The family of a St. Augustine man mysteriously murdered in a World Golf Village condo is desperate for answers and turned to the News4JAX I-TEAM for help. It’s a case with ties to a high-profile St. Johns County case that has received national attention over the years.
Eli Washtock was 38 years old and a father of two. He was shot and killed inside the Laterra Condos in January 2019, and his case is still open and unsolved. Washtock’s sister, Jessica Tiffany, is hoping someone knows something.
“I just I want if there’s anyone who knows anything, please, if you could please just tell somebody even anonymously,” Tiffany told the I-TEAM.
Detectives say they have hardly received any tips over the past three years, and now the I-TEAM has obtained crime scene photos and spoke with a private investigator who independently investigated the killing to find out more about the murder that detectives say was likely personal and not random.
Photos from the crime scene show a blood-soaked carpet and bullet holes in the walls and in a bathroom mirror.
Washtock was found by his son, who was 15 years old at the time. He called 911.
Washtock’s son: “He’s currently laying on the floor with blood around his head.”
911 dispatcher: “Do you have any idea when this might have happened?”
Washtock’s son: “Um, no but it appears to have been here for a little bit.”
“The first thing I did was I called my brother’s cellphone. My voicemail is still on his cellphone, begging it not to be him,” Tiffany said about the moment she found out.
Since that day three years ago, no arrests have been made and no suspects have been named.
“It’s devastating. Because now, you know, the case is cold,” said Tiffany.
While this happened in St. Johns County, the St. Johns County Sheriff’s Office quickly turned over the case to the Putnam County Sheriff’s Office after learning Washtock had been doing his own private research into the Michelle O’Connell case.
Investigators found the bullet used in O’Connell’s death came from the deputy’s service weapon.
Over the years, two special prosecutors investigated O’Connell’s death, but neither found evidence to support it was a homicide.
The I-TEAM spoke with the Putnam County Sheriff’s Office’s lead homicide detective, Klayton Usina.
“Was there any evidence at all that the fact that he was looking into the Michelle O’Connell case — that his death had something to do with his research?” we asked Detective Usina.
“No, not that we could find. Matter of fact, his research was really the case files that were already out there of other work that people had done. He certainly didn’t have any breakthroughs in the case or anything,” he answered.
During the 911 call to report Washtock’s killing, his son was asked about what he was seeing.
911 dispatcher: “Do you think he did this intentionally?”
Washtock’s son: “He did not do it intentionally.”
Washtock’s son: “Because there is a lot of gunfire.”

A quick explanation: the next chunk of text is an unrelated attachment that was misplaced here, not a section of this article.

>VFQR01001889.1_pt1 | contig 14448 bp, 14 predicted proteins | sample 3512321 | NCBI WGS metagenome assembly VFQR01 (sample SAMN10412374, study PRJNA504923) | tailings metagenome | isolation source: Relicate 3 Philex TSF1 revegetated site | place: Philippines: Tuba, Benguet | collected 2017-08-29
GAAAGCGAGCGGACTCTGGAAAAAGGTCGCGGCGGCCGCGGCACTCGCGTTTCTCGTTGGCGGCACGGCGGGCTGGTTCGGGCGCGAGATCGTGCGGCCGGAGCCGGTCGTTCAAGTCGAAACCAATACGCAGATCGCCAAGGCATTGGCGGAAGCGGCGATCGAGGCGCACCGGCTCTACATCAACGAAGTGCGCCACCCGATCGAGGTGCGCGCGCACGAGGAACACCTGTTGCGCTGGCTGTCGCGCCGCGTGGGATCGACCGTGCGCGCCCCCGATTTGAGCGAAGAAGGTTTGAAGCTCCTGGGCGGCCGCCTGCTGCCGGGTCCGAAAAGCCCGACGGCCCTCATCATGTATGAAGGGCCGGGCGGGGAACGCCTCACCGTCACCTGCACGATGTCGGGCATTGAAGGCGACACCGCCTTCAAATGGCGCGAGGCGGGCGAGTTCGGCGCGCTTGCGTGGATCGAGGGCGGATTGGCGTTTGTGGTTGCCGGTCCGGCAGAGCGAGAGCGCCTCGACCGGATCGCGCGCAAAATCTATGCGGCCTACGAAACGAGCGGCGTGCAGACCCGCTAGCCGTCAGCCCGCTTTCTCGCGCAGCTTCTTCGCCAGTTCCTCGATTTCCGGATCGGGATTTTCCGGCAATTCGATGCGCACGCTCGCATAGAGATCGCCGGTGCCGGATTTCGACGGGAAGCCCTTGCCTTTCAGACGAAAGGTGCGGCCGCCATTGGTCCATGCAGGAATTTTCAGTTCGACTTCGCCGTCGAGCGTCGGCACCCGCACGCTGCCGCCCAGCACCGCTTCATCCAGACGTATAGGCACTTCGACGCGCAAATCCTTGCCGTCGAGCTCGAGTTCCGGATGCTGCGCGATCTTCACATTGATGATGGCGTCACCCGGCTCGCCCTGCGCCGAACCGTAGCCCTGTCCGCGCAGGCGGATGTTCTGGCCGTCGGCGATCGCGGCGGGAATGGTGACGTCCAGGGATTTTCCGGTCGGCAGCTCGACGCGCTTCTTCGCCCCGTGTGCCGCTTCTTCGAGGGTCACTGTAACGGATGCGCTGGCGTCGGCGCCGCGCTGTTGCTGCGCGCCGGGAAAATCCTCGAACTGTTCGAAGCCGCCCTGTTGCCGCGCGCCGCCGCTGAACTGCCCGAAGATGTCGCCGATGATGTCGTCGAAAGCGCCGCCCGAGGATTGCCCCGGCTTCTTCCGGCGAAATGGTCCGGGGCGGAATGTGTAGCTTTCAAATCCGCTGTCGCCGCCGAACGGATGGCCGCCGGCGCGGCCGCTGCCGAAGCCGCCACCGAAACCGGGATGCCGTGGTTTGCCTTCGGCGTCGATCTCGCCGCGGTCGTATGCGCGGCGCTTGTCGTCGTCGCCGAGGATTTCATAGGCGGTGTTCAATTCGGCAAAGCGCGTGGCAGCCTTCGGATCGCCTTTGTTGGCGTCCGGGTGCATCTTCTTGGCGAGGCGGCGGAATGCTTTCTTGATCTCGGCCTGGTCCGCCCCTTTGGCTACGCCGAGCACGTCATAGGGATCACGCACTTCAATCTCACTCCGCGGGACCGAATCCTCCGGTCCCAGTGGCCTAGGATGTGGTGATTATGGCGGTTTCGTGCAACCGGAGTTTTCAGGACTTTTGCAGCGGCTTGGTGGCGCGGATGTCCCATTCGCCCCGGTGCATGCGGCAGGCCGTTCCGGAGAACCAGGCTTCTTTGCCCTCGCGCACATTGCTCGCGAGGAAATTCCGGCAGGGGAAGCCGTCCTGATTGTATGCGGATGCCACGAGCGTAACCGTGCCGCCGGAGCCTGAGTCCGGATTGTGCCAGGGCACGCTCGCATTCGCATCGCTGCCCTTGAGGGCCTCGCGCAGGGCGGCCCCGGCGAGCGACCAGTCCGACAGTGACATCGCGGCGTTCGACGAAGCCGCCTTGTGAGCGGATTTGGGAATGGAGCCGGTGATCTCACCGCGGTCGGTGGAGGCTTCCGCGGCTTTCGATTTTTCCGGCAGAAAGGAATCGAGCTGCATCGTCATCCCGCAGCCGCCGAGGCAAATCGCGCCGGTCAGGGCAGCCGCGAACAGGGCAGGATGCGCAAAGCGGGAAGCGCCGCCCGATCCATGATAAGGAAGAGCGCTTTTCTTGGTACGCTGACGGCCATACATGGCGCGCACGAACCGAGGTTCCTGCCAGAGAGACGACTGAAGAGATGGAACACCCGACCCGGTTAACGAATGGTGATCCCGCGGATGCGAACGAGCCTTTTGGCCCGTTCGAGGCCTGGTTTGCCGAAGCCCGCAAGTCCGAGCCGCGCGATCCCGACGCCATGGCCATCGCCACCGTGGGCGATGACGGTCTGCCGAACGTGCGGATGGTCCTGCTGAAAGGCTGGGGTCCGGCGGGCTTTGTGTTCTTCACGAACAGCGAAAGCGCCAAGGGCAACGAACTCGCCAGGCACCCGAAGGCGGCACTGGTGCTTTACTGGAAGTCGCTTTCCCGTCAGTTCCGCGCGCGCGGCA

911 dispatcher: “There was a lot of gunfire? He was shot more than once?”
Washtock’s son: “I don’t know but there are shots going through the wall.”
“We certainly didn’t find anything foreign, like any kind of foreign DNA or fingerprints that would suggest anybody that wouldn’t have access or be around him coming in,” Detective Usina told the I-TEAM.
“So all the DNA that was found was people that were familiar with the condo?” we asked.
“Yes, people that he would know,” he answered. “It looked like there might have been some staging, but it didn’t look like some stranger randomly committed this crime.”
Washtock’s gun was found at the scene.
911 dispatcher: “What kind of weapon was it?”
Washtock’s son: “It was just a (inaudible) 9 mm.”
911 dispatcher: “It was his own gun?”
Washtock’s son: “Yes, it was.”
Clu Wright, a private investigator who had previously looked into O’Connell’s case, sent the I-TEAM crime scene photos from Washtock’s condo. Wright believes the shooting was personal.
“How did they get into his apartment? You know, I mean you got to have, you know, just to get into that place is a security nightmare,” said Wright.
The I-TEAM checked and found there is security at the entrance of Laterra Condos. Security guards check driver’s licenses, and you do need a security code to access the property. A special key is also required to get inside the buildings.
According to Tiffany, her brother had been concerned about his safety, telling us that the night before his death he put his son in a different condo for his safety.
“He felt like people were watching him. He felt like they could see him, and he was in process of trying to provide more security for his home,” she said. “So, he was worried about, you know, my nephew’s safety being in his own home.”
Detective Usina says investigators didn’t find evidence to prove someone was watching Washtock. He says detectives interviewed family members, neighbors and friends, but there have been very few tips.
“We get people calling in their suspicions of what they think could have happened or just some kind of out-there stuff, some hypothesis, I guess, but no one with any definitive leads, you know. There’s been, like I said, no witnesses to come forward, no friends or family that has additional information,” the detective explained.
Tiffany hopes the killer is found before her family goes another year without justice.
“If there’s anyone who knows anything, please, if you could please just tell somebody even anonymously. Our mother, my brother and I’s mother, is just desperate for answers,” she said.
If you have a tip regarding the murder of Eli Washtock, you can remain anonymous by calling Crime Stoppers at 1-888-277-TIPS (8477_. Or you can submit an anonymous tip online or through the Crime Stoppers mobile app.